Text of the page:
I’m very proud to announce that my longest running comic character, Mijntje or Minnie as I’ve called her in english, is out now as a digital comic – the first of a series, containing both old material dating back as far as 2004, and completely new never-seen-before adventures.
For people who know me solely from my educational graphic novels Philosophy: a Discovery in Comics and Science: a Discovery in Comics – my Minnie comic is something completely different: these are one-page gag comics with lesbian/bisexual themes, and sometimes feature nudity or even (oh dear) full on girl-on-girl sex. There is one huge similarity with my other works though: Minnie is definitely educational.
Mijntje started in 2004 when I was still a budding comic artist, hoping for an opportunity to start a regular 1-page comic in a magazine so I could really develop a character with a background story, friends & family. This opportunity came when someone tipped me that lesbian magazine Zij aan Zij was looking for a new comic artist.
After a short briefing by editor Maria van Oosten on what she was looking for in a comic (aimed at younger audience, including bisexuals, not just lesbians), the figure of Mijntje entered my brain like a redheaded hurricane, fully fledged – there was no struggle in defining her character or appearance, it was like she had always been out there, waiting for a chance to lodge herself in my drawing hand.
Sometimes comics write themselves like that and it’s a wonderful experience, like floating. Mijntje’s comics have never been hard to write, I just have to think up a situation and Mijntje-in-my-head automatically dictates the dialogue.
I called her Mijntje because “mijn” means “mine”, and she’s been mine from the very start.
With Mijntje came her girlfriend Mia, who’s a bit more level-headed, introverted and loyal, and they’ve been together ever since the beginning. Sure, I’ve given them some challenges with Mijntje’s loose behavior, and I toyed with the idea of inflicting a break-up on them, but I didn’t have the heart. The worst they had was a full-on crisis after Mijntje slept with another girl – I made that into one long story, drawn on 24-hour comics day in 2006, it’s been unpublished up until now but will appear in Minnie’s second issue.
In Minnie #1 I have gathered some of the early stories: Minnie’s break-up with her boyfriend Ruben, the first real sex with Mia, her coming out with her mother and at her work, Minnie meeting Mia’s two lesbian mothers. The issue starts with a 3-page story that I recently drew, about Minnie as a little girl. Two pages of this story appeared in magazine Zij aan Zij, along with an interview with me, to celebrate Mijntje’s Tenth Anniversary.
I’m extra thrilled that Minnie is out as a comic now because after 2006, when I made a small booklet containing the first 15 comics, there have been many plans to publish more of her adventures – but they all fell flat. It wasn’t until last year, when Northwest Press published ten Minnie-pages in the anthology Anything That Loves: comics beyond gay and straight, that a way opened up to this international leap. Publisher Zan Christensen of Northwest Press is giving her and me this wonderful digital opportunity, and I hope Minnie will reach many new readers this way.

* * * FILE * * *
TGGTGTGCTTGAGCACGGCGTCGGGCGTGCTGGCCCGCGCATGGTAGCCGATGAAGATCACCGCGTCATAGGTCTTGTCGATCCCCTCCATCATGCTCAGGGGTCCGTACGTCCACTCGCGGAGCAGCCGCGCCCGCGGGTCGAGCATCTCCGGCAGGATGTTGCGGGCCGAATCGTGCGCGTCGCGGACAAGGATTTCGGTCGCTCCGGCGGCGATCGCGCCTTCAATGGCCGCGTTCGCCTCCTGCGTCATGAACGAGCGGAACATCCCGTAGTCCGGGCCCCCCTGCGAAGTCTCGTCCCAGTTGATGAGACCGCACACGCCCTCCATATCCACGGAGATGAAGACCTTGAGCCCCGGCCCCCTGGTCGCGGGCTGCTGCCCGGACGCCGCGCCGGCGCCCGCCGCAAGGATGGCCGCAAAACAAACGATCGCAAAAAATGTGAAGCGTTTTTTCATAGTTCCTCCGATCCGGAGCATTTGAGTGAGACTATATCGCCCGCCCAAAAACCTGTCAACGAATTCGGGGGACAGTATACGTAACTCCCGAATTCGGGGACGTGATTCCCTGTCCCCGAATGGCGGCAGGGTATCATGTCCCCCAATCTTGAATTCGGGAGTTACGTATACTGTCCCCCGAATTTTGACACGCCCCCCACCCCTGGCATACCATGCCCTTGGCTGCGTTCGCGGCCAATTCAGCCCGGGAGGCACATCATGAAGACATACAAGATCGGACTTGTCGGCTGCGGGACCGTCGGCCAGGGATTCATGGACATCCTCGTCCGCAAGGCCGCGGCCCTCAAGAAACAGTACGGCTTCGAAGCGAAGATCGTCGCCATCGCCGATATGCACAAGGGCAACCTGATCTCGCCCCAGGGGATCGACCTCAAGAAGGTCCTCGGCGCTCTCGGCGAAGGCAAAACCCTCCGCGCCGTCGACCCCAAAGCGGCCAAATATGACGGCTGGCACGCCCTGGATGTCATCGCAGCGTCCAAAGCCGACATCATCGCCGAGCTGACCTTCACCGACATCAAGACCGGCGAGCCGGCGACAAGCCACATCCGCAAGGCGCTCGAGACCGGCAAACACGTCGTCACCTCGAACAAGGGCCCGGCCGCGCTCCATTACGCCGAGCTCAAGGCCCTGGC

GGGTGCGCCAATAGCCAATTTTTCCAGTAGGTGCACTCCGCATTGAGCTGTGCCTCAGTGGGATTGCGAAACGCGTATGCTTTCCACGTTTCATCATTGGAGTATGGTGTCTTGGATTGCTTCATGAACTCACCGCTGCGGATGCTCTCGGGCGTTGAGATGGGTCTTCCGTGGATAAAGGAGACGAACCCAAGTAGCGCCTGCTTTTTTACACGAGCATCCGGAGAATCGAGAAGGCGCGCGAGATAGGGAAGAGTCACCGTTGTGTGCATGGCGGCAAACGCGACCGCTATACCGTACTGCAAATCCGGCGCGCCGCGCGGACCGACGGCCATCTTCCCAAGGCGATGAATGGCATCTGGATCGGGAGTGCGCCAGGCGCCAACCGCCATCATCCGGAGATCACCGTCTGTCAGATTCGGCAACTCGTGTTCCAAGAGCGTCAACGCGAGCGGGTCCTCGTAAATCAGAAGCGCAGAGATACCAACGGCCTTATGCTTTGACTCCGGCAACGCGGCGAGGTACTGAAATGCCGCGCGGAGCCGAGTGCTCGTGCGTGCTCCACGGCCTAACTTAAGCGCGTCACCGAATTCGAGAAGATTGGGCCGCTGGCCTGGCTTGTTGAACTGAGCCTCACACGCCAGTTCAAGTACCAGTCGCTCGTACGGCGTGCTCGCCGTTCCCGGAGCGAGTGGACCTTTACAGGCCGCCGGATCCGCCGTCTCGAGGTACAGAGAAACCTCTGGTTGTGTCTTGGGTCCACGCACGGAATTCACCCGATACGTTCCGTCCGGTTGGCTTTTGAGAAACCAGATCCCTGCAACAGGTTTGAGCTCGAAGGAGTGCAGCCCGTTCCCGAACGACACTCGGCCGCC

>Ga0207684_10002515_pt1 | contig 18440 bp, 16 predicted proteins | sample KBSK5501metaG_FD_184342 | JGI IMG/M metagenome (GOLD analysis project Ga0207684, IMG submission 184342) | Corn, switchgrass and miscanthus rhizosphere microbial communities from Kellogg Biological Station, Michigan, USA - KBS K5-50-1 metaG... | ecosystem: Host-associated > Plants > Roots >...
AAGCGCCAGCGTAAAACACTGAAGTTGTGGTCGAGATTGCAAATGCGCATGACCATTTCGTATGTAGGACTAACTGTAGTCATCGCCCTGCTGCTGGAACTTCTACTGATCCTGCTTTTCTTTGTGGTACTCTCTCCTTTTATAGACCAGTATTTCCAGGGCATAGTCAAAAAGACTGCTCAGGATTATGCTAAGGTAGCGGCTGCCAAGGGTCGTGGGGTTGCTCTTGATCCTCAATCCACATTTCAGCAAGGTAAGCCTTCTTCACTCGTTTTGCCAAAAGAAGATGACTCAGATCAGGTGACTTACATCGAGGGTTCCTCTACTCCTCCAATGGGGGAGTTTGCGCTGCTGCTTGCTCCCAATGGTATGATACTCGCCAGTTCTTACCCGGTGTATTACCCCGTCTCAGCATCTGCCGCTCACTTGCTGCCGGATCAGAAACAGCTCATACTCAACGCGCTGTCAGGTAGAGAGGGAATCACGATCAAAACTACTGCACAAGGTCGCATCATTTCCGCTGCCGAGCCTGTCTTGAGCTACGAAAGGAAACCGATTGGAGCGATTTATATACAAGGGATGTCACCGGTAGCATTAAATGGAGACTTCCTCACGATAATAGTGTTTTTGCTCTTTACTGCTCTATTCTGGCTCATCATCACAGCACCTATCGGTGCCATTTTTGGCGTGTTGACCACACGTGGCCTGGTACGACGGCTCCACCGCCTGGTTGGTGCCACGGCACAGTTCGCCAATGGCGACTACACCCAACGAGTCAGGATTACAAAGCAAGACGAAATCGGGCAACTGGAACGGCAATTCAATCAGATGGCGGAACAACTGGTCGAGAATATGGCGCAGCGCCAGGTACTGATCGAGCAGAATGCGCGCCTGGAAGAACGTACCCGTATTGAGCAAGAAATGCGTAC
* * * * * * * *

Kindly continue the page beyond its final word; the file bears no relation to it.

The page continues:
One of the comics in this issue I’ve made into a Videoscribe – you can see it by clicking on this picture:
Click on the picture and it will take you to the YouTube video:
I’m pretty proud of this. I used Sparkol Videoscribe to make it, a program that’s perfect for my kind of bring-your-comics-to-life animation.
The duration is just under five and a half minutes, which is an eternity on the internet – but I calculated that if I had done the timeline of the earth on the same scale as I did the Middle Ages (a thousand years in three and a half minutes), this animation would have been 30 years.
Yes, THIRTY YEARS!
Foreign book publications always remain a bit imaginary and abstract to me – until the moment the book actually arrives and I can hold it physically in my hands. Today, a package from Korea arrived with not one but TWO of my titles: Philosophy: a Discovery in Comics and Science: a Discovery in Comics!
They look GREAT!
They have actual dust jackets, and underneath the cover is stylishly minimal:
The inside looks great, too! It’s very weird though, to see my drawings combined with a language I absolutely do not understand. Nice weird.
Thank you, Bulkwang Publishing and of course the Amo Agency, who acted as an in-between.
A long time ago, following in the footsteps of my parents, I chose to study theology, and I even graduated – so it’s only by a happy quirk of fate that I’m a comic artist now and not a minister in some faraway parish… Thank God!
Maybe somewhere, in a parallel universe, I DID become Reverend De Heer after all. I’m exploring the alternative life I could be leading in this comic I’m making for the Dutch Protestant Church Ministers Union Magazine: